Keep Both Eyes On Your Retirement Funds As Fiscal Cliff Nears
November 21, 2012 by Bob Livingston
Americans hold about $17.9 trillion in retirement assets. These are found in the form of 401(k)s, individual retirement accounts and pension funds.
That money is not your own. If it were, you would be able to access it without penalty. But that is not the case. Taxes and onerous fees are tacked on if you take the money when you need it as opposed to when your “benevolent” government masters believe you should have it.
Congress established retirement programs like IRAs and 401(k)s in order to prop up the stock markets for the big banksters and make themselves look good. Americans have been fooled into equating a rising stock market with improving economic conditions. But when it’s propped up under false pretenses (by driving money into the market that would ordinarily be used elsewhere or through massive infusions of fiat currency via bailouts), it is like fool’s gold.
And now some are eyeing those funds as a big piggy bank to rob in order to pay off the “national debt.” Never mind that U.S. debt is a world-class delusion, as I have told you many times.
This actually began long ago. I first wrote about it here in 2009. That’s when Congressional Democrats were holding hearings to discuss the possibility that those funds could be confiscated and placed into universal guaranteed retirement accounts managed by the Social Security Administration. Their belief is that if the money is put into Treasuries, it would undo much of the money-printing damage done by the Alan Greenspan/Ben Bernanke Feds.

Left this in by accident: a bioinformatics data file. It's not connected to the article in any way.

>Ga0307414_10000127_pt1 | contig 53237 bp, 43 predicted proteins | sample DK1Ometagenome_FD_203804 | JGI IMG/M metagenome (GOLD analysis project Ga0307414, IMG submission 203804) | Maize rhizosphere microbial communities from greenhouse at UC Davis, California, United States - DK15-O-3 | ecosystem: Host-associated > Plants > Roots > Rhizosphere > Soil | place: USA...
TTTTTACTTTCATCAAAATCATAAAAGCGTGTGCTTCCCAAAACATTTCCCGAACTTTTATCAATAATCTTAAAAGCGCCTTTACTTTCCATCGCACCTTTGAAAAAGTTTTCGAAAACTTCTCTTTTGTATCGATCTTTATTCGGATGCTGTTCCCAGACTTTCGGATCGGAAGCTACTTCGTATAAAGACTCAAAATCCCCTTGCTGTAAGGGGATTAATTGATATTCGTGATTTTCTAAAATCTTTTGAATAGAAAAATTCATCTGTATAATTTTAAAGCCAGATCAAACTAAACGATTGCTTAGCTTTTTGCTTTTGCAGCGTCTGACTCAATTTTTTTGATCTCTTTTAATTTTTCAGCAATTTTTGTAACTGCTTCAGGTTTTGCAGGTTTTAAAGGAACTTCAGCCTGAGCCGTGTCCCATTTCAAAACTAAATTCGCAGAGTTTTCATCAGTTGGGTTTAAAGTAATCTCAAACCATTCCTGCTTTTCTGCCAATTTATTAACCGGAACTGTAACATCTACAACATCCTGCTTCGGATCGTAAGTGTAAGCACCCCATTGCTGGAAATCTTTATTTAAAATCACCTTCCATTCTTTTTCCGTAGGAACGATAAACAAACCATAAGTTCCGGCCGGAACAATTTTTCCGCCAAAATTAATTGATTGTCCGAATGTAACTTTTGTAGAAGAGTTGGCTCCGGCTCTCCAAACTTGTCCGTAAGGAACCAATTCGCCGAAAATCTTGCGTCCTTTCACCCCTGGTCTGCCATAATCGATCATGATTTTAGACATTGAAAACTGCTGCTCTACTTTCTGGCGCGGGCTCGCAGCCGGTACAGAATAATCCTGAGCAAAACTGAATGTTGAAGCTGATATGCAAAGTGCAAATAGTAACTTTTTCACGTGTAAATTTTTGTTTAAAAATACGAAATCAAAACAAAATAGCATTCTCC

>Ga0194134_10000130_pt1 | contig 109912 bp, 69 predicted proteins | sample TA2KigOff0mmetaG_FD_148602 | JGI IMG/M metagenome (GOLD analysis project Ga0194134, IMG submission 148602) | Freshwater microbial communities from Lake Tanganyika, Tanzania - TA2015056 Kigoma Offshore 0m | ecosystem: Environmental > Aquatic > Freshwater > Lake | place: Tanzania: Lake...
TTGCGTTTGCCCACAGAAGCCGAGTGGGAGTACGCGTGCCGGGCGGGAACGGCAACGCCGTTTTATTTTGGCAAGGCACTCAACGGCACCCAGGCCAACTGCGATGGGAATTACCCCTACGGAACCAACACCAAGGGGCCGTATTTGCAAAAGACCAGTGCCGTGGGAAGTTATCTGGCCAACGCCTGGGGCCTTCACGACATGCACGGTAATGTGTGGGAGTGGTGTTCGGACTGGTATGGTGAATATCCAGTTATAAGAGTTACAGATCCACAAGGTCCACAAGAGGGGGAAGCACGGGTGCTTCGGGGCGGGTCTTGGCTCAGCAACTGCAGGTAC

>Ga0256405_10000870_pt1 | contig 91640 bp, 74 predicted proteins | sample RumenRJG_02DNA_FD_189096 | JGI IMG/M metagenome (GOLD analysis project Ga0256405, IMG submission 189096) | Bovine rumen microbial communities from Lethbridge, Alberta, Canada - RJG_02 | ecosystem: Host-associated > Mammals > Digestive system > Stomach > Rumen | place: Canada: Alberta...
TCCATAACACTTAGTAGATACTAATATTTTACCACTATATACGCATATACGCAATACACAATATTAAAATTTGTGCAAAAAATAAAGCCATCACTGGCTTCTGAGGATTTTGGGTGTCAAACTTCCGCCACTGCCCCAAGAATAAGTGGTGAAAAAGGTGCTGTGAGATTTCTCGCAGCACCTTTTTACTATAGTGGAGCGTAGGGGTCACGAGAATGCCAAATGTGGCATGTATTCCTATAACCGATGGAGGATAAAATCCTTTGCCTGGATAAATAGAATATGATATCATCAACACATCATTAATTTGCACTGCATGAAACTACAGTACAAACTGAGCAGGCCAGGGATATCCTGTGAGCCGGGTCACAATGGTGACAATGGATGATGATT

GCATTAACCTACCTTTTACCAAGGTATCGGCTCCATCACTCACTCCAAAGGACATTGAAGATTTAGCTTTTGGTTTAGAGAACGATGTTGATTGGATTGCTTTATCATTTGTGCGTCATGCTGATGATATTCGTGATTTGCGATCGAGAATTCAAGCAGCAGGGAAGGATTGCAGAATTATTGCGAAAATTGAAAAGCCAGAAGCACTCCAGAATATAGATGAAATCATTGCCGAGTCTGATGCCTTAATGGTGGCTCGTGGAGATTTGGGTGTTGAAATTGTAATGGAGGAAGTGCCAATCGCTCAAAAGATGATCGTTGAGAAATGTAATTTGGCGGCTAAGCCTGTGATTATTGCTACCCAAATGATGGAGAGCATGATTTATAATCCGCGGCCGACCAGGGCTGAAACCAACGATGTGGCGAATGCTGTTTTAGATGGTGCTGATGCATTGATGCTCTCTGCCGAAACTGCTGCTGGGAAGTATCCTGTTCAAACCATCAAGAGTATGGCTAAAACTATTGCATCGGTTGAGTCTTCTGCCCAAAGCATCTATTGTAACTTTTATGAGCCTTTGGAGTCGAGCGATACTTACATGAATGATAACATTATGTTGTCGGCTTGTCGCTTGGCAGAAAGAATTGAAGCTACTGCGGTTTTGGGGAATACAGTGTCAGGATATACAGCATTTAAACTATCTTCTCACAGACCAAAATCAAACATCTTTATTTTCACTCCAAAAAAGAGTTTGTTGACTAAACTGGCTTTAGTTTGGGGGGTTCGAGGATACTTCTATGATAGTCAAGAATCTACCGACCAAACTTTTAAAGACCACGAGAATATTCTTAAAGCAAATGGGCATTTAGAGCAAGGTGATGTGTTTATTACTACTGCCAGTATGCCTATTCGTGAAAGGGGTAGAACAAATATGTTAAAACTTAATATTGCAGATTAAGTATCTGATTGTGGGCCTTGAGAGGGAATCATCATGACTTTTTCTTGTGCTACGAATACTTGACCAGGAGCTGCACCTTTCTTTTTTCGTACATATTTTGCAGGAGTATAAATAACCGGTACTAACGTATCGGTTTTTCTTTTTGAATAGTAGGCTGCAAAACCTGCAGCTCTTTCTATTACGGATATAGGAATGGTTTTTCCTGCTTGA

More hearings on this subject were held in 2010. They were presided over by J. Mark Iwry, senior adviser to the Secretary of the Treasury and deputy assistant secretary for retirement and health policy. Irwy believes 401(k)s and IRAs are unfair because they benefit the rich. But the plan to “nationalize” retirement plans was put on hold following the 2010 election. Unions are big advocates of a nationalized retirement system.
Now the topic is back on the table. As Congress searches for creative ways to feed the ever-growing Federal leviathan, that $17.9 trillion becomes an enticing option. America’s national debt stands at $16.3 trillion. The fiscal cliff, comprised of a huge year-end tax increase and $110 billion in cuts to Federal spending, is dead ahead; and the 1 percent (the sociopaths in government) is looking for ways to avoid the cliff that don’t involve making significant cuts to Federal spending.
There is precedence for government confiscating the retirement funds of its citizens, so keep your eye on upcoming Congressional negotiations. A $17.9 trillion piggy bank plus $16.3 trillion debt equals a marriage that could be consummated in hell — or Congress, which is almost the same thing.